Zeng Wen Juan, Justa Macaso’s daughter, with bound feet. Both mother and daughter died in China. (Right, above) Lucas Chan died in Catarman in 1949; and (below) Justa’s grandson, Mariano Chan, now retired, was a cook at the Northern Samar Provincial Hospital.
By Eduardo Chan de la Cruz Jr.
Published by Tulay Fortnightly
Chinese Filipino Digest – June 19-July 9, 2012 ~ Volume 25 ~ Issue Nos. 1 & 2
Chinese Filipino: Filipino citizens with Chinese ancestry.
Filipino-Chinese: Chinese citizens with Filipino ancestry.
This describes some of my relatives in China. They descended from great-grandaunt, Justa Macaso, an Ilocana.
We know very little of her, this woman whom grandfather called Di-Um. In fact, because we didn’t know any better, we thought Di-Um was the name of a man.
Today, having delved deeper into our Chinese heritage, we know Di-Um describes the family relationship. Justa was grandfather’s aunt, married to his second eldest uncle Emilio Chan (曾大目): di for second, and um for the paternal uncle’s wife.
We first heard of great-grandaunt Justa from my deceased grandmother, Arsenia Lomagdong-Chan. She said grandfather had a relative he called Di-Um from Ilocos.
Ilocandia is home to many Chans descended from people who lived in my family’s ancestral village – Eni in China (中國福建省晋江市池店镇御辇村).
This was confirmed by the Chan-Cu family association: there were so many Chans in Ilocandia from Eni the association set up a separate branch for them in San Fernando, La Union.
Perhaps this was where my ancestors first landed, and where great-granduncle Emilio met his future wife.
One week after the visit of Rufino Chan’s descendants in Catarman, 70-year-old Mano Anong (Mariano Chan) came to see Aunt Cecilia Chan-Lim.
At the entrance of our ancestral house in Catarman, he met one of my cousins who did not recognize him.
Irritated, Mano Anong complained to Aunt Cecilia that he was excluded at the welcome party for our Chinese relatives, and the younger generation no longer knew him.
Until then, we only knew his surname was the same as ours. It turned out his grandfather was Emilio Chan, brother of our great-grandfather. (Previously, we had known great-granduncle as Zeng Da Mu. This was the first we heard of his Filipino name.)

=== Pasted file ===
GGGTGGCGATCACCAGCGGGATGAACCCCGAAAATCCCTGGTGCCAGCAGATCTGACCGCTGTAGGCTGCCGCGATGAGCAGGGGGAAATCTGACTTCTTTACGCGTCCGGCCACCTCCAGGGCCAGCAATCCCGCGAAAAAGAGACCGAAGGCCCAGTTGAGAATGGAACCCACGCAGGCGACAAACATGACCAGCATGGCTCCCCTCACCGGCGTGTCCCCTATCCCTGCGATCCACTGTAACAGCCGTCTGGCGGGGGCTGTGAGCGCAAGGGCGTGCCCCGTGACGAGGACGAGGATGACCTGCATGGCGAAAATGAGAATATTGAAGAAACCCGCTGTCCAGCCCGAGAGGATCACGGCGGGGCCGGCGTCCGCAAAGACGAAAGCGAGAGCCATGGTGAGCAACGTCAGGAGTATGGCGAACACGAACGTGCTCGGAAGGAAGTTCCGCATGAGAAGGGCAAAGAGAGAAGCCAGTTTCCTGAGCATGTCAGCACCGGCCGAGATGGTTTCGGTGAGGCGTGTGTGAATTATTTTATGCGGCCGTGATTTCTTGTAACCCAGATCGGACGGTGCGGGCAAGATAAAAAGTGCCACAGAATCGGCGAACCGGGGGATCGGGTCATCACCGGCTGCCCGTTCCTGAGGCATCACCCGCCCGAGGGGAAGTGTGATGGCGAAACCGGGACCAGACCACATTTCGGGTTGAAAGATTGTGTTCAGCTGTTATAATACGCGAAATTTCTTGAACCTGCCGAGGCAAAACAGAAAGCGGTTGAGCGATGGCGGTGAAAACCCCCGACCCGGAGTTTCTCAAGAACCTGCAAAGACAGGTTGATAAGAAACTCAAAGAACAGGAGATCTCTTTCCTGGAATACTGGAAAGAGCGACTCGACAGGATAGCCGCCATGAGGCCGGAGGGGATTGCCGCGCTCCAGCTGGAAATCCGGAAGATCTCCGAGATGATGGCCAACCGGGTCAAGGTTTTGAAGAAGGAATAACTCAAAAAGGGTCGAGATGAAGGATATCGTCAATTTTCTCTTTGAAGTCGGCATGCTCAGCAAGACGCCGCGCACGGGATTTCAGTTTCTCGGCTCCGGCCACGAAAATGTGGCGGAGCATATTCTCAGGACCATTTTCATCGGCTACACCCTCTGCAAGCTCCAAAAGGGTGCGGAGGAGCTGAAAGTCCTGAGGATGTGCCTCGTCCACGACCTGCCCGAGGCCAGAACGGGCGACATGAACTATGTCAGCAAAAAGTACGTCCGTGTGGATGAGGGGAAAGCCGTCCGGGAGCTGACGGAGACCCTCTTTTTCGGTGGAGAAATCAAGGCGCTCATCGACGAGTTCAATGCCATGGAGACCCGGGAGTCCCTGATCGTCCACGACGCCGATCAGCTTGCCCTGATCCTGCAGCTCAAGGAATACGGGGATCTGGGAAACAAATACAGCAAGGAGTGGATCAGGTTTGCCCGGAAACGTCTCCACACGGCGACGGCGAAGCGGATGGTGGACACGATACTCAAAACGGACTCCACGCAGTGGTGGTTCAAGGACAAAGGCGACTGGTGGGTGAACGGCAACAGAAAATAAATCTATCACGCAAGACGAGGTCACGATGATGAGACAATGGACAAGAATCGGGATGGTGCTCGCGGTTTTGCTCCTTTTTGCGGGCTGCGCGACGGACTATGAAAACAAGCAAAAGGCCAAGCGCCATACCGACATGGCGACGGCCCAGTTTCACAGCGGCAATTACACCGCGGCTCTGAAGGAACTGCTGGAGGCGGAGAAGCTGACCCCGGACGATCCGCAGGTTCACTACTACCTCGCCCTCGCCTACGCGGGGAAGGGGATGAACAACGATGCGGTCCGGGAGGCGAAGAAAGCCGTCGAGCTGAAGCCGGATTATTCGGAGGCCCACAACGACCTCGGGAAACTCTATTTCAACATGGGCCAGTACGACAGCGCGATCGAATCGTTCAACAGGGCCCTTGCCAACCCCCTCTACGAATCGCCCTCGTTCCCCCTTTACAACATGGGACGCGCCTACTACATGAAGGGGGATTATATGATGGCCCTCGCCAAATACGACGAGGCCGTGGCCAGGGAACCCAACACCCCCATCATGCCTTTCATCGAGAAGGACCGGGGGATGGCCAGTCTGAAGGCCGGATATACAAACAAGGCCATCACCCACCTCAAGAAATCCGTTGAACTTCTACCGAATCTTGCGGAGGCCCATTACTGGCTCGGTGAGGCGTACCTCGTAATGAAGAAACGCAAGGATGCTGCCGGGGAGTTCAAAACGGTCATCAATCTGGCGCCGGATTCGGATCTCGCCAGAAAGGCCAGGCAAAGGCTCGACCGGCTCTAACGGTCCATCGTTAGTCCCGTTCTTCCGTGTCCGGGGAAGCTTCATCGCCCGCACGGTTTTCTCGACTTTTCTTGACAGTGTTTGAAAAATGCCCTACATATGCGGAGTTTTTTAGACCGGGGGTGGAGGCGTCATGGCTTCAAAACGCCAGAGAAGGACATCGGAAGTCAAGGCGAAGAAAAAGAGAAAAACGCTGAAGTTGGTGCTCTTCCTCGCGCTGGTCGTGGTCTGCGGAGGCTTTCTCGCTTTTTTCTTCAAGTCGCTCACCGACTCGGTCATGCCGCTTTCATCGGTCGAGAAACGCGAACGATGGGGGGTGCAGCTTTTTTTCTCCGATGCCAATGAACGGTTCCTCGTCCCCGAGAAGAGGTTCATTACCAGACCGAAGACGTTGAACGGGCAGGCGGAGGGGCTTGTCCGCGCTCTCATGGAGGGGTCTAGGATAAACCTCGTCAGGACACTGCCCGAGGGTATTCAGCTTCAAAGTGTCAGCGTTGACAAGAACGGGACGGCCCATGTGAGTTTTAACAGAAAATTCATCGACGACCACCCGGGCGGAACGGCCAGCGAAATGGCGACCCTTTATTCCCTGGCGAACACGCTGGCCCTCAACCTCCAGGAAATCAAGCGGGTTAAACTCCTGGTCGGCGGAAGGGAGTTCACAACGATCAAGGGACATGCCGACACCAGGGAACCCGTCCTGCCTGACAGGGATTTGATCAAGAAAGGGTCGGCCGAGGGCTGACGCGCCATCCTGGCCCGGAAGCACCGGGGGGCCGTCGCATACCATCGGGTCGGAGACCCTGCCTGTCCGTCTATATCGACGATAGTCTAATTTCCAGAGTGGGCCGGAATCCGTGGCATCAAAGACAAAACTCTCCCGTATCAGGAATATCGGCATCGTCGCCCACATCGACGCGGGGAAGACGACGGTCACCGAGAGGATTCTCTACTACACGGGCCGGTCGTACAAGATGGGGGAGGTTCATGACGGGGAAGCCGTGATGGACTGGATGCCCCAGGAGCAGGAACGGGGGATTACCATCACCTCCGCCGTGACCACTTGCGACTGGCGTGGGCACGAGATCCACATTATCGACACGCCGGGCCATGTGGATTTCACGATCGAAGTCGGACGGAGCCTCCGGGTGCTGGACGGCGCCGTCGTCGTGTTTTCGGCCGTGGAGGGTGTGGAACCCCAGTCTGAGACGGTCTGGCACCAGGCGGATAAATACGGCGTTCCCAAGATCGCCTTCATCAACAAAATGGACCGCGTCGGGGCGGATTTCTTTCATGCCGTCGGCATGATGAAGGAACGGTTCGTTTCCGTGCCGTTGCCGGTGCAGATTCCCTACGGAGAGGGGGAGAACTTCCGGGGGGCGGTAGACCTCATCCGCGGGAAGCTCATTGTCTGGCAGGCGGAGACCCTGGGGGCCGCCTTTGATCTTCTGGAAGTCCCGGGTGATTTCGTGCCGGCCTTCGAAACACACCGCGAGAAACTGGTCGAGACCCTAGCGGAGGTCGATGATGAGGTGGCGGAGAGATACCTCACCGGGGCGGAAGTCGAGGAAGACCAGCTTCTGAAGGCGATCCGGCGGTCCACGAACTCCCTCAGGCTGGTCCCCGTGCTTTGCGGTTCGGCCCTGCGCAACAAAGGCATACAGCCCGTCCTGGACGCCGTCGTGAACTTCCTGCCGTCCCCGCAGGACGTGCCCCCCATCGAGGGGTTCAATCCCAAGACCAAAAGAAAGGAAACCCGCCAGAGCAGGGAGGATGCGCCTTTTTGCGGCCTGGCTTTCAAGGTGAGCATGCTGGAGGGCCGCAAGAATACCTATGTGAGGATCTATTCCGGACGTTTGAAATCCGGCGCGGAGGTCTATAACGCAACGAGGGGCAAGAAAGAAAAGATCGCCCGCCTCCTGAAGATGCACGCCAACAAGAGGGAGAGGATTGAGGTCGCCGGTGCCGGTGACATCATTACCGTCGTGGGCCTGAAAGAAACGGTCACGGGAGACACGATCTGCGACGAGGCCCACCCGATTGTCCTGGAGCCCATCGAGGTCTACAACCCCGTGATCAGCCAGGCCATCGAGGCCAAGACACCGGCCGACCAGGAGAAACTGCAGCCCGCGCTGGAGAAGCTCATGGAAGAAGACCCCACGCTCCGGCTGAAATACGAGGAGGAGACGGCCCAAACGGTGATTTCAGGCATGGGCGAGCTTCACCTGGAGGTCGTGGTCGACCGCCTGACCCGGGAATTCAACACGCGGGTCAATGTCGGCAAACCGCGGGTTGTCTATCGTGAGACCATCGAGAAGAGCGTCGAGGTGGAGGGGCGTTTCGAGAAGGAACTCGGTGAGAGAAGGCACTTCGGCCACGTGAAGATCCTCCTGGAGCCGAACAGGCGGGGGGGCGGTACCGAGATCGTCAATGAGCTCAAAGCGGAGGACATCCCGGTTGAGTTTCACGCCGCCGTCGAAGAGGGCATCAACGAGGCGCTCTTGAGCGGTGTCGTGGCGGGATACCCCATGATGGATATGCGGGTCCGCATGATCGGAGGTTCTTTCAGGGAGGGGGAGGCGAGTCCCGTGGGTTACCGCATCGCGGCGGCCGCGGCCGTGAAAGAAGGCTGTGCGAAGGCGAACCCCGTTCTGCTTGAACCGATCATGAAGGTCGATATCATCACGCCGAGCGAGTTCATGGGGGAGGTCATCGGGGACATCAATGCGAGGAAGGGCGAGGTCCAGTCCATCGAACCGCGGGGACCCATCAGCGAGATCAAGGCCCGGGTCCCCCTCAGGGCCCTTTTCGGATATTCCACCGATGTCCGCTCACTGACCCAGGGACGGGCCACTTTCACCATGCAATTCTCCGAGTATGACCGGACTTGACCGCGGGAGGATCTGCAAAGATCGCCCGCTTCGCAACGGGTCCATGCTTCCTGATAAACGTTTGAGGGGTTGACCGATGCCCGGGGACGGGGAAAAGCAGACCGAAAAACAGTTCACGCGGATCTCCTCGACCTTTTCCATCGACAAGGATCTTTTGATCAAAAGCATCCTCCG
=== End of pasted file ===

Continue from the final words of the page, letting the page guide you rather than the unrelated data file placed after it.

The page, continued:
He said his grandfather Emilio married an Ilocana named Justa Macaso!
The next day he gave us letters dated 1938 sent from China to his father Lucas Chan
(曾羅加) in Catarman.
Mano Anong said his father often traveled to China. He helped bring my grandfather to China when he was very young and brought him back when grandfather was a teenager. He also went with his mother to bring Rufino and Franciso back to China in the 1930s. This made him a party to the separation of Nay Lourdes from her two brothers.
The turbulent years in China the following decades did not allow Justa to return to the land of her birth. She died in China in the 1950s.
Mano Anong said Justa often wrote to his father for help because they were going hungry. So bad was the food situation in China they sometimes ate paper or rice dust!
Great-grandaunt Justa had two children: the son Lucas, and a daughter Zeng Wen Juan (who stayed in China).
Justa Macaso played a central role in my family’s history, a microcosm of the interaction between China and the Philippines. Most of what little we know of her surfaced in the past seven years.
More information about her may yet come to light. (Eduardo Chan de La Cruz Jr.)
Nay Lourdes’ brother, Rufino Chan, was also known in China as Huang Jin Sha (黄金沙) and Zeng Jin Sha (曾金沙) in Eni village. Photo shows Chan with his wife Lin Ji (林及). (Top) Nay Lourdes is flanked by (counter-clockwise) her daughters, son-in-law and a granddaughter.